Karoliina Honkala (University of Jyväskylä) is testing the effectiveness of Mahti by using molecular dynamic simulation based on density functional theory. She is studying rhodium and platinum clusters on a zirconium surface that can easily be used as catalysts.

– The goal is to understand how many structurally different kinds of cluster isomers exist for each metal and each cluster size. This became possible with the help of the computational capacity of Mahti. Without it, this could not have been calculated.

– User experience: excellent! We were able to get started as soon as Mahti was turned on. There were hardly any problems at all. 

Researchers involved already in early stages of planning procurement

Erja Heikkinen says that users were included already in the early stages, as soon as planning for the procurement began. In a questionnaire on what was needed, researchers brought up data management and artificial intelligence, which are rising in importance, to a level commensurate with HPC. One great change that came with the DL2021 environment was when CSC's clientele expanded to include the research institutes of other ministries.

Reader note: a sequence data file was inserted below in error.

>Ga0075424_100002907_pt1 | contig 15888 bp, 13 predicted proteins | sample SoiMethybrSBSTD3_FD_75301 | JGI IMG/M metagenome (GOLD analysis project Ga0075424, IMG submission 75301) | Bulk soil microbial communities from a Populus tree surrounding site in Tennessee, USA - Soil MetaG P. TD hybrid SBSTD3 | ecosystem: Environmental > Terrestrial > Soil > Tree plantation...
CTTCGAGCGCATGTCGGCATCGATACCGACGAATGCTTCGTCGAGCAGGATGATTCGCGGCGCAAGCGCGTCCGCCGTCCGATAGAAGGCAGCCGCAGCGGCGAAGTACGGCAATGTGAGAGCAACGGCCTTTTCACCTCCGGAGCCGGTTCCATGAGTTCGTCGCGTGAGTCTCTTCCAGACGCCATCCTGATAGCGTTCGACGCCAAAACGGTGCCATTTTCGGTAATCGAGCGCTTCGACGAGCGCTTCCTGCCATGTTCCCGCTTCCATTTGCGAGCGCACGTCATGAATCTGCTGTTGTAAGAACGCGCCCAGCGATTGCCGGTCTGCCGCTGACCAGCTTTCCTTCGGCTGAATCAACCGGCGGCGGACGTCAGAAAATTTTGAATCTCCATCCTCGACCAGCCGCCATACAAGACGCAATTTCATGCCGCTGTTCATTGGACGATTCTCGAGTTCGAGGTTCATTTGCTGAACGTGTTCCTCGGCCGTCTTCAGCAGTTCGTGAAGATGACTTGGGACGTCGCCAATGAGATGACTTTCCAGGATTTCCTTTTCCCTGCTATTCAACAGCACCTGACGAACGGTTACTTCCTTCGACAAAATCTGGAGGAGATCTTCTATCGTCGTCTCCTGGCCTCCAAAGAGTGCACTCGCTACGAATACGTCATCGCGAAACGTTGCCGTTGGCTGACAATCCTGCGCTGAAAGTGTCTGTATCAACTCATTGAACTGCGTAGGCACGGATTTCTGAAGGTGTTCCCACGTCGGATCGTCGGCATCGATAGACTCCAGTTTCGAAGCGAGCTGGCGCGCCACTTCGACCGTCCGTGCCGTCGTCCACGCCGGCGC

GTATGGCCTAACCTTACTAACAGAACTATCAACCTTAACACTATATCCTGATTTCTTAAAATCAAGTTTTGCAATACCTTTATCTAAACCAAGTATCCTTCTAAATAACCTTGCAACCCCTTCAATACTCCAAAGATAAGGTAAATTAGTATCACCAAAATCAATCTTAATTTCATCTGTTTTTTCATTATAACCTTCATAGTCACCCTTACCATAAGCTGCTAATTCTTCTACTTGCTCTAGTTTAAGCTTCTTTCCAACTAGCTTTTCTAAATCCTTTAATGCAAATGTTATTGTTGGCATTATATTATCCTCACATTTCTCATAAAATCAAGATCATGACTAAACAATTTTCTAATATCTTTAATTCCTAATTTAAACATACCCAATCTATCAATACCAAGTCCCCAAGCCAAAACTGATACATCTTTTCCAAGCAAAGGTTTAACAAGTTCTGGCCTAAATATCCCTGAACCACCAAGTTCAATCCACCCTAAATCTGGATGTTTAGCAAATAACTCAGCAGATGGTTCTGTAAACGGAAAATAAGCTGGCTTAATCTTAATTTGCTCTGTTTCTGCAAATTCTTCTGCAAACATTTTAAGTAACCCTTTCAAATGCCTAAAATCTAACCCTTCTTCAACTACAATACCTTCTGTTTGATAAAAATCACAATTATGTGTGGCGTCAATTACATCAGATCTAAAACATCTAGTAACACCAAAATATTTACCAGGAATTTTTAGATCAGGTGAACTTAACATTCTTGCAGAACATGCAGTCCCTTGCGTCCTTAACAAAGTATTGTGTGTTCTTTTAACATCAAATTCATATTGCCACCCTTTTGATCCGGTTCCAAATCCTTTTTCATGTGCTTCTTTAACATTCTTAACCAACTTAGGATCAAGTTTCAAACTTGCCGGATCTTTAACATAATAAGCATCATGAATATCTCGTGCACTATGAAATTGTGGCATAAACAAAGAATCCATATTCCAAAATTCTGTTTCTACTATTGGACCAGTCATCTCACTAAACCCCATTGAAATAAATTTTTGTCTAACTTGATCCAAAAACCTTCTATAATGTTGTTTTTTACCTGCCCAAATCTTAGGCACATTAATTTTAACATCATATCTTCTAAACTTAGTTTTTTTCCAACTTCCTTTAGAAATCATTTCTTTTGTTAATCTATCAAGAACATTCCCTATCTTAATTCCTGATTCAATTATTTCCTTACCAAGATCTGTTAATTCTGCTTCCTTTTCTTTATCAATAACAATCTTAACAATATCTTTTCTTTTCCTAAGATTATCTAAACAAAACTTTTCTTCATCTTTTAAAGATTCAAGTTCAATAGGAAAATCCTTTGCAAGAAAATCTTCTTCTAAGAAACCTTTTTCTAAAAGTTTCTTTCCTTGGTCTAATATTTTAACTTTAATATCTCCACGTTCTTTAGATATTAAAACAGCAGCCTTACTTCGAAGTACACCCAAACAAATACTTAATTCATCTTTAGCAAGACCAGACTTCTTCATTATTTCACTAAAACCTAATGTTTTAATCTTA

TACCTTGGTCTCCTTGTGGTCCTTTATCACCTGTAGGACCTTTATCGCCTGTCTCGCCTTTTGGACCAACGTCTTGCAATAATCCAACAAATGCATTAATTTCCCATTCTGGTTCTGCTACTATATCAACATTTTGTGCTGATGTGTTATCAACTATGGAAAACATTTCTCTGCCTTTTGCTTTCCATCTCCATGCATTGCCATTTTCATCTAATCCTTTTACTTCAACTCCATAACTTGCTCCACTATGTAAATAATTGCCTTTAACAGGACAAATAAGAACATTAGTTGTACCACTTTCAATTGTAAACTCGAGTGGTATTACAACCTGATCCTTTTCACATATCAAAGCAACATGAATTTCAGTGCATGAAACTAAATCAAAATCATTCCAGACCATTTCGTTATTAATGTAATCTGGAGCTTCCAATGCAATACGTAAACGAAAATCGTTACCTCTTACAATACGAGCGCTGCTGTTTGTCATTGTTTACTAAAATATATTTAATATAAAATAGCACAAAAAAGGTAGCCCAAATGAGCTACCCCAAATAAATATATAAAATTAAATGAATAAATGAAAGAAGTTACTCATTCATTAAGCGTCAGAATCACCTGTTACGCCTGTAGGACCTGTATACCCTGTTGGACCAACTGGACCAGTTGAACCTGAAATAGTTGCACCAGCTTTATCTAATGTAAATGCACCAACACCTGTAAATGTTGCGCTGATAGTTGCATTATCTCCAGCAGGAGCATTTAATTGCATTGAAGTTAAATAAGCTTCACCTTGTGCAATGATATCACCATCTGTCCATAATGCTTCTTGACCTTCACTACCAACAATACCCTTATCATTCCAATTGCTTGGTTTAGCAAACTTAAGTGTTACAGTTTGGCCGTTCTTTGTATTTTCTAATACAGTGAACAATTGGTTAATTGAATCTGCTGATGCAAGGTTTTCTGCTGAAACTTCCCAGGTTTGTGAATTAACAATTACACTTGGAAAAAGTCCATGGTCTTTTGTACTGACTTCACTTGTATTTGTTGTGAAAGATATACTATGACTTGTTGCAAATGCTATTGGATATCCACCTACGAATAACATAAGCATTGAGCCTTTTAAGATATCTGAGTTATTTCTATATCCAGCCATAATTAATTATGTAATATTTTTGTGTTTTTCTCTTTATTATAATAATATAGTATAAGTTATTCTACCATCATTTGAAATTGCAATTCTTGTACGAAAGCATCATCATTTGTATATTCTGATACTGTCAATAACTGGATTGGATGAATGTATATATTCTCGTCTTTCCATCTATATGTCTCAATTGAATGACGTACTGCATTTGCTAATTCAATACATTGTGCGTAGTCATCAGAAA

– The new environment made it possible to react rapidly to a fast-emerging need for research caused by Covid-19. This fast track was an encouraging example of broader societal effectiveness, Erja Heikkinen said. 

In his speech Kimmo Koski raises the transition from computing to data computing, spiced with artificial intelligence. The aim is to build an ecosystem around Mahti.

– Mahti has been enabling science efficiently from day one. The utilization ratio has been as high as 99%.


Check the Mahti inauguration seminar on the CSC YouTube channel

Read more about Vivek Sharma's research

Read more about  Rupert Gladstone's research

Read more about Miguel Caro's research

 

 

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Tommi Kutilainen